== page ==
Welcome to the first truly botanical post of the year! Here's a selection of the few wildflowers to be found on the Karst at this time of year.
The above species is Crocus weldenii (Hoppe & Fürnrohr), a plant I already mentioned a couple of times. So reassuming: it has a Balkanic distribution and the few places where it grows on the Karst (near Trieste and Gorizia) represent the north-westernmost points of its distribution. These areas are also the only known sites in Italy. On the Karst it is extremely localised to just a handful of locations, where however it can be really abundant and hard to miss. It starts blooming at the end of January/beginning of February and at the moment it is at its best possible splendour. From an identification point of view it is rather similar to Crocus vernus (especially subsp. albiflorus) - the only difference been in the bulb's structure and shape. But here on the Karst, where Crocus weldenii grows, there's only one possible confusion species - see below.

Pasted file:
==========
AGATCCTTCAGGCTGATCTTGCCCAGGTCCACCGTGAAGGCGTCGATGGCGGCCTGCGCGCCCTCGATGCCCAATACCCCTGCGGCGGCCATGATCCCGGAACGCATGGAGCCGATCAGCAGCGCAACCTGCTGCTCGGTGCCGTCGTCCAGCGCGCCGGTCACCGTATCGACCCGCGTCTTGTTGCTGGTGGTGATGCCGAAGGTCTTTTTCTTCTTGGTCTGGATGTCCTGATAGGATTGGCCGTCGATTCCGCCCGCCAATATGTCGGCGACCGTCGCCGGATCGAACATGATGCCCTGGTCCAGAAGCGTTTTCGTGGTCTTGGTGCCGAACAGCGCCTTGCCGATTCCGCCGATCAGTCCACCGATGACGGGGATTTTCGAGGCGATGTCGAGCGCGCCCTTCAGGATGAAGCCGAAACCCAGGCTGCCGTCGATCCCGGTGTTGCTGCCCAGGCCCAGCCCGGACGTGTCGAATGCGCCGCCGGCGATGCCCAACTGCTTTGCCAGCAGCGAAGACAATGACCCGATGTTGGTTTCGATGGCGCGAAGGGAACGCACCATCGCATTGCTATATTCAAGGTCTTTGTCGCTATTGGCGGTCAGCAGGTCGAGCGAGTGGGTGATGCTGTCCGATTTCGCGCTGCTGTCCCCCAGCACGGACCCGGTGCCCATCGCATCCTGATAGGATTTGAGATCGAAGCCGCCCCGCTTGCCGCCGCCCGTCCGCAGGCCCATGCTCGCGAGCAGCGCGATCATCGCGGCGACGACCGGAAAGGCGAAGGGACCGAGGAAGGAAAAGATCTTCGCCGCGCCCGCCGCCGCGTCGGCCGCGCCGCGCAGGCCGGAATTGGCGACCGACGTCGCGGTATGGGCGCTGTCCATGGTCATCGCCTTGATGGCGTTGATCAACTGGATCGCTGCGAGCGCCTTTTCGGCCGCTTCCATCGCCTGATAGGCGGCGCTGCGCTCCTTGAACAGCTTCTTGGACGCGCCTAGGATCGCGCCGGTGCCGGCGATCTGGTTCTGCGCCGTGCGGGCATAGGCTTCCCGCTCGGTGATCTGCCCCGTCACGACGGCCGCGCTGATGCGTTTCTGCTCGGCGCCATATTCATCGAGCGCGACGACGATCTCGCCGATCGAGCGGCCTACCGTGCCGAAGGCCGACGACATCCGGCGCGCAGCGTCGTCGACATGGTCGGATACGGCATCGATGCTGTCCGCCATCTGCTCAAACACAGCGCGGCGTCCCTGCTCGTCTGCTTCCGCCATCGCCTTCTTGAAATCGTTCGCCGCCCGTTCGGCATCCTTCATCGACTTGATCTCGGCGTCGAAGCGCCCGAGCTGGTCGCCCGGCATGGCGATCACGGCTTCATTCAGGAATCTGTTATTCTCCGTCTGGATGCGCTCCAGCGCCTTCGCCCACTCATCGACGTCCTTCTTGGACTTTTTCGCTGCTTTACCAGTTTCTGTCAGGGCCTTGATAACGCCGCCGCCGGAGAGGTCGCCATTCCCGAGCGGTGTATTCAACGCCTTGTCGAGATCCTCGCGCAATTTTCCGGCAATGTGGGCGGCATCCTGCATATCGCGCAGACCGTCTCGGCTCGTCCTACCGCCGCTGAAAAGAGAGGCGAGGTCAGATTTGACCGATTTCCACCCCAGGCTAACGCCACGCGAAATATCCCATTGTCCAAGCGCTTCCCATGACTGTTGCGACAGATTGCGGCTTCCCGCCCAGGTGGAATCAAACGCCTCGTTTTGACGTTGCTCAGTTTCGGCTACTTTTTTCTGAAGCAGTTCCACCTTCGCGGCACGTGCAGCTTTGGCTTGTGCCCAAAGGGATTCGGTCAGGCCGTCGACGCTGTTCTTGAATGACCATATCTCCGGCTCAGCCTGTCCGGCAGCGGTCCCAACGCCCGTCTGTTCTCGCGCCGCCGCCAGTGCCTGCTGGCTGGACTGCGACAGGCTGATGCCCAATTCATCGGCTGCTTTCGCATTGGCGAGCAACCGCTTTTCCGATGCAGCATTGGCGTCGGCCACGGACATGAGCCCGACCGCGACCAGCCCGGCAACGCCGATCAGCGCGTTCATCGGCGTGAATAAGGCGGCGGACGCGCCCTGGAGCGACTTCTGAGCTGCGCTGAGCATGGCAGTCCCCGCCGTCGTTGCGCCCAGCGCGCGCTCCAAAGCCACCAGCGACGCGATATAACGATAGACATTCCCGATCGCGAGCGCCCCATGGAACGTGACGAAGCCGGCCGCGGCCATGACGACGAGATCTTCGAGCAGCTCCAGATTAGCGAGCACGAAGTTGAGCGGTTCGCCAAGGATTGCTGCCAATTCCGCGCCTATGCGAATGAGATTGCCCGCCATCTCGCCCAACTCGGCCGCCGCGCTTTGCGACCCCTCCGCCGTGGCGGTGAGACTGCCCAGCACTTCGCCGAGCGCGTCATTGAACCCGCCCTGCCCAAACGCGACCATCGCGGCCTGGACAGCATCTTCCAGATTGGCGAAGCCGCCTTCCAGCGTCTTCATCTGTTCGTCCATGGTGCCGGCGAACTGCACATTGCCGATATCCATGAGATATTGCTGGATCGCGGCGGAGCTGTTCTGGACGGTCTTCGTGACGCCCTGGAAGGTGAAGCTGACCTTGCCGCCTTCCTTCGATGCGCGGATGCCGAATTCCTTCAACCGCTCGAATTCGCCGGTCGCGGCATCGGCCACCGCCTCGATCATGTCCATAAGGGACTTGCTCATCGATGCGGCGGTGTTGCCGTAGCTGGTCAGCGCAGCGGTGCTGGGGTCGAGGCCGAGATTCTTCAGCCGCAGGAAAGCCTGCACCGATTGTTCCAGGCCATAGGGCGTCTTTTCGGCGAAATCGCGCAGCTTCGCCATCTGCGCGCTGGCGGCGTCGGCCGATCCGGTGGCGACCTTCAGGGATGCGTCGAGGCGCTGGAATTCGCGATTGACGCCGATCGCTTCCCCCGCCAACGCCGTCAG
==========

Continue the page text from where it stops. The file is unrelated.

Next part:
Galanthus nivalis (snowdrop) - one of the commonest early flowers on damp woodland floors. The species is especially abundant in the Karstic dolines (sinkholes) which represent a perfect microclimate of cool air, favouring woodland associations otherwise rare on the Karst (esp. Asaro-Carpinetum betuli).
Primula vulgaris (primrose). Another very common species in woodlands.
Helleborus multifidus ssp. istriacus - a common woodland flower with a complicated taxonomic status (very similar to H. odorus). On the Karst though, the above species seems to be the most widespread. This is a rather bleak version of its more continental counterpart - H. niger which has large white flowers and is of course far more photogenic than this.